Parent education - declined to state13%
Scale: % proficient or advanced

About the tests


In 2012-2013 California used the California Standards Tests (CSTs) to test students in English language arts in grades 2 through 11; math in grades 2 through 7; science in grades 5, 8 and 10; and history-social science in grades 8 and 11. Middle and high school students also took subject-specific CSTs in math and science, depending on the course in which they were enrolled. The CSTs are standards-based tests, which means they measure how well students are mastering specific skills defined for each grade by the state of California. The goal is for all students to score at or above proficient on the tests.

The different student groups are identified by the California Department of Education; if there are fewer than 10 students in a particular group in a school, the state doesn't report data for that group.

Source: California Department of Education

Algebra I

All Students26%
Females29%
Males22%
African American18%
Asian58%
Filipinon/a
Hispanic or Latino17%
American Indian or Alaska Nativen/a
Native Hawaiiann/a
Pacific Islandern/a
Samoann/a
Other Pacific Islandern/a
White (not Hispanic)34%
Economically disadvantaged13%
Non-economically disadvantaged37%
Students with disability0%
Students with no reported disability27%
English learner5%
Fluent-English proficient and English only27%
Migrant educationn/a
Gifted and talented37%
Parent education - not a high school graduate23%
Parent education - high school graduate13%
Parent education - some college (includes AA degree)16%
Parent education - college graduate41%
Parent education - graduate school/post graduate48%
Parent education - declined to state14%

English Language Arts

All Students63%
Females69%
Males57%
African American54%
Asian92%
Filipinon/a
Hispanic or Latino48%
American Indian or Alaska Nativen/a
Native Hawaiiann/a
Pacific Islandern/a
Samoann/a
Other Pacific Islandern/a
White (not Hispanic)77%
Economically disadvantaged43%
Non-economically disadvantaged79%
Students with disability33%
Students with no reported disability65%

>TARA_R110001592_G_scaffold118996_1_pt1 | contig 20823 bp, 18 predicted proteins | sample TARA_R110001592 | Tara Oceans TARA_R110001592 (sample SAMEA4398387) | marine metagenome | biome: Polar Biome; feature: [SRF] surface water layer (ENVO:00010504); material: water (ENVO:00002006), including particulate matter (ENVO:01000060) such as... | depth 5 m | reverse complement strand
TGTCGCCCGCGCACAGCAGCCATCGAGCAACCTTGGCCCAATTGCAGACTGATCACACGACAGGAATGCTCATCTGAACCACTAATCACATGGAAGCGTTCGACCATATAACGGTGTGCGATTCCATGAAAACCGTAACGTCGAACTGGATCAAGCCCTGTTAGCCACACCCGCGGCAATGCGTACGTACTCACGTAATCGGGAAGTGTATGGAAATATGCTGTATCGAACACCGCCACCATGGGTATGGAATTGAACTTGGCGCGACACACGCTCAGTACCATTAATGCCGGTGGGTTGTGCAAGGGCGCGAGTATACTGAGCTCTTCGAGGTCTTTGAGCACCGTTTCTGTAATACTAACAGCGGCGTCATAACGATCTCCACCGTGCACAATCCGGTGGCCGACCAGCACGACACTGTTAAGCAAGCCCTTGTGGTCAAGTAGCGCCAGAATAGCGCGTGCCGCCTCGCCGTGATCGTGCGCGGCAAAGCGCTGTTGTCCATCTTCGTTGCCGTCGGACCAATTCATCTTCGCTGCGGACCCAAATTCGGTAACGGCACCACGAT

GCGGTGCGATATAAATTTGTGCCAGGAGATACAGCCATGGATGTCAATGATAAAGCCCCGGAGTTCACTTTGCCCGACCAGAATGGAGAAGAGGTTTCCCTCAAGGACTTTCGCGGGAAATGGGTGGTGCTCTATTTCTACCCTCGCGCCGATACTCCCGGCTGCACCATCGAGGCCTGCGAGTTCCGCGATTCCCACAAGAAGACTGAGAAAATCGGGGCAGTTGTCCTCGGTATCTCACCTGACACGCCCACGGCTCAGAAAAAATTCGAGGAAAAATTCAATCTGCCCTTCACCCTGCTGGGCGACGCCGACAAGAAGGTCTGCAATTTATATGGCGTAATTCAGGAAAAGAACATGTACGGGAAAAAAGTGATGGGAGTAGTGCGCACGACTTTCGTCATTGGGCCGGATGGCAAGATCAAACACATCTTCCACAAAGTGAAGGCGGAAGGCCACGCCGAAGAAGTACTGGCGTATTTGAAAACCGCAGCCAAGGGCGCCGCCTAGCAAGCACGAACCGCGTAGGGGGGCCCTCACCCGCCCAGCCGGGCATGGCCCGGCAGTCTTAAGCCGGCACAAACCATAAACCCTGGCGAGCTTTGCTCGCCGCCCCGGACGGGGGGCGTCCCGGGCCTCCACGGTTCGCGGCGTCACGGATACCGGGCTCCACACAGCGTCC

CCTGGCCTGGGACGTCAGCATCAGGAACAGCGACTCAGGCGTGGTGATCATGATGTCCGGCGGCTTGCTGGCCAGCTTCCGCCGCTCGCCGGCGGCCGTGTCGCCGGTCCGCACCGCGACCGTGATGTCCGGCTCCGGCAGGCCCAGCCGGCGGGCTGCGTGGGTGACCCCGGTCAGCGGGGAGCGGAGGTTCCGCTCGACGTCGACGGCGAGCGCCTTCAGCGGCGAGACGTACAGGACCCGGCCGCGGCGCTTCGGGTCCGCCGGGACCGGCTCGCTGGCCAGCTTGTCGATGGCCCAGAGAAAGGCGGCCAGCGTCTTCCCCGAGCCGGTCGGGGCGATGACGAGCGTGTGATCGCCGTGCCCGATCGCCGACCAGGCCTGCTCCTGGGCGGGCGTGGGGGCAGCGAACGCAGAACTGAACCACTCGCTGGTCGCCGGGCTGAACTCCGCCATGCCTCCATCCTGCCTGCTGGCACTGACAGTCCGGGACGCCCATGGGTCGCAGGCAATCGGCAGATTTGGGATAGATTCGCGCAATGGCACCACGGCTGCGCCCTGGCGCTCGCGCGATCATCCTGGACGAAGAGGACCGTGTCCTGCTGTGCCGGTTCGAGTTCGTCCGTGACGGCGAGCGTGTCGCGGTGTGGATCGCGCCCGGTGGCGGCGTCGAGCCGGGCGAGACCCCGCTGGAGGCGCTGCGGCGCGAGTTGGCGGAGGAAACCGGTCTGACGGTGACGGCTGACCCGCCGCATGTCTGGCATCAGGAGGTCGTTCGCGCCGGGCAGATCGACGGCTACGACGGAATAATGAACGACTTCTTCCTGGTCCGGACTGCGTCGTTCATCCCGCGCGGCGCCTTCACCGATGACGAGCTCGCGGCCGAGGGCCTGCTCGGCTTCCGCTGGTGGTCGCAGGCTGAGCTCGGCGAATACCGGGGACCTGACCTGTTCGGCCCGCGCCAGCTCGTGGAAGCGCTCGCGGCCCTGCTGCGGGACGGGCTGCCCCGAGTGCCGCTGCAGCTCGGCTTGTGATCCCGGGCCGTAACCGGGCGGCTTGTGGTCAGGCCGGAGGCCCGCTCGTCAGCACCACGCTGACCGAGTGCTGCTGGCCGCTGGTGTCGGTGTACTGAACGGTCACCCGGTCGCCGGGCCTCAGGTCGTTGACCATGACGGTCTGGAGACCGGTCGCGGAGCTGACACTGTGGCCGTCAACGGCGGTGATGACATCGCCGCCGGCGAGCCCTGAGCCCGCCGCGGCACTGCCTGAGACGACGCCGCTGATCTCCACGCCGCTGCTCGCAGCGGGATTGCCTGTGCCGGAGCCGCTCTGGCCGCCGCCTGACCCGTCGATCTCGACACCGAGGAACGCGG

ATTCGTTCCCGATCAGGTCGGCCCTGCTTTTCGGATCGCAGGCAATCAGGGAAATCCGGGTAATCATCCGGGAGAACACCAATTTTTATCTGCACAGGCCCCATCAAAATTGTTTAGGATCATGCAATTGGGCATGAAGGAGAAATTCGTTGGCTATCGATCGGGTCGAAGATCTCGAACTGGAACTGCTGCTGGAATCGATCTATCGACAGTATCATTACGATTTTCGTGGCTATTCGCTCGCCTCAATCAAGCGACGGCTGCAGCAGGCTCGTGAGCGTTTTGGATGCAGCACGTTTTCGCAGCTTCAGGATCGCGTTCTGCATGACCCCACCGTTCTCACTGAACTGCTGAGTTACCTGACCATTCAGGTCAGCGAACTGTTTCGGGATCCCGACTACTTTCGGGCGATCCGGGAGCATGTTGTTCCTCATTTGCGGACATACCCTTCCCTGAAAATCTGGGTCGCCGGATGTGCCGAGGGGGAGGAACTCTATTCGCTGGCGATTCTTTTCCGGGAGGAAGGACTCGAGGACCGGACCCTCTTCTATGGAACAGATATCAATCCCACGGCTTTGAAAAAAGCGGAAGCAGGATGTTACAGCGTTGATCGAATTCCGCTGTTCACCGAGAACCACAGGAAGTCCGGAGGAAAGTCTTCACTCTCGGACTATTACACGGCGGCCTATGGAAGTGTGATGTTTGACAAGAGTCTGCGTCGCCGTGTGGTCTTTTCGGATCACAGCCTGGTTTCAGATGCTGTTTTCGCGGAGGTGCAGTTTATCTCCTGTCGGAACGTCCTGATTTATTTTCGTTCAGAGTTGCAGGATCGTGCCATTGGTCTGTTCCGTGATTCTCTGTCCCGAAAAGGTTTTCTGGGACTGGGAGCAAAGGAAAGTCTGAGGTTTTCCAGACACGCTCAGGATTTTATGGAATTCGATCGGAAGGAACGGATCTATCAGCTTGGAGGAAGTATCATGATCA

English learner0%
Fluent-English proficient and English only70%
Migrant educationn/a
Gifted and talented87%
Parent education - not a high school graduate28%
Parent education - high school graduate52%
Parent education - some college (includes AA degree)67%
Parent education - college graduate79%
Parent education - graduate school/post graduate93%
Parent education - declined to state36%

General Mathematics (Grades 6 & 7 Standards)

All Students4%
Females0%
Males7%
African Americann/a
Asiann/a
Filipinon/a
Hispanic or Latino5%
American Indian or Alaska Nativen/a
Native Hawaiiann/a
Pacific Islandern/a
Samoann/a
Other Pacific Islandern/a
White (not Hispanic)n/a
Economically disadvantaged3%
Non-economically disadvantaged5%
Students with disability0%
Students with no reported disability5%
English learner5%
Fluent-English proficient and English only3%
Migrant educationn/a
Gifted and talentedn/a
Parent education - not a high school graduate6%
Parent education - high school graduate8%
Parent education - some college (includes AA degree)n/a
Parent education - college graduaten/a
Parent education - graduate school/post graduaten/a
Parent education - declined to staten/a

Geometry

All Students93%
Females92%
Males94%
African Americann/a
Asian100%
Filipinon/a
Hispanic or Latino85%
American Indian or Alaska Nativen/a
Native Hawaiiann/a
Pacific Islandern/a
Samoann/a
Other Pacific Islandern/a
White (not Hispanic)98%
Economically disadvantagedn/a
Non-economically disadvantaged92%
Students with disabilityn/a
Students with no reported disability93%
English learnern/a
Fluent-English proficient and English only93%
Migrant educationn/a
Gifted and talented96%
Parent education - not a high school graduaten/a
Parent education - high school graduaten/a
Parent education - some college (includes AA degree)n/a
Parent education - college graduate93%
Parent education - graduate school/post graduate93%
Parent education - declined to staten/a

History - Social Science Grade 8 Cumulative

All Students55%
Females55%
Males56%
African American35%
Asian88%
Filipinon/a
Hispanic or Latino40%
American Indian or Alaska Nativen/a
Native Hawaiiann/a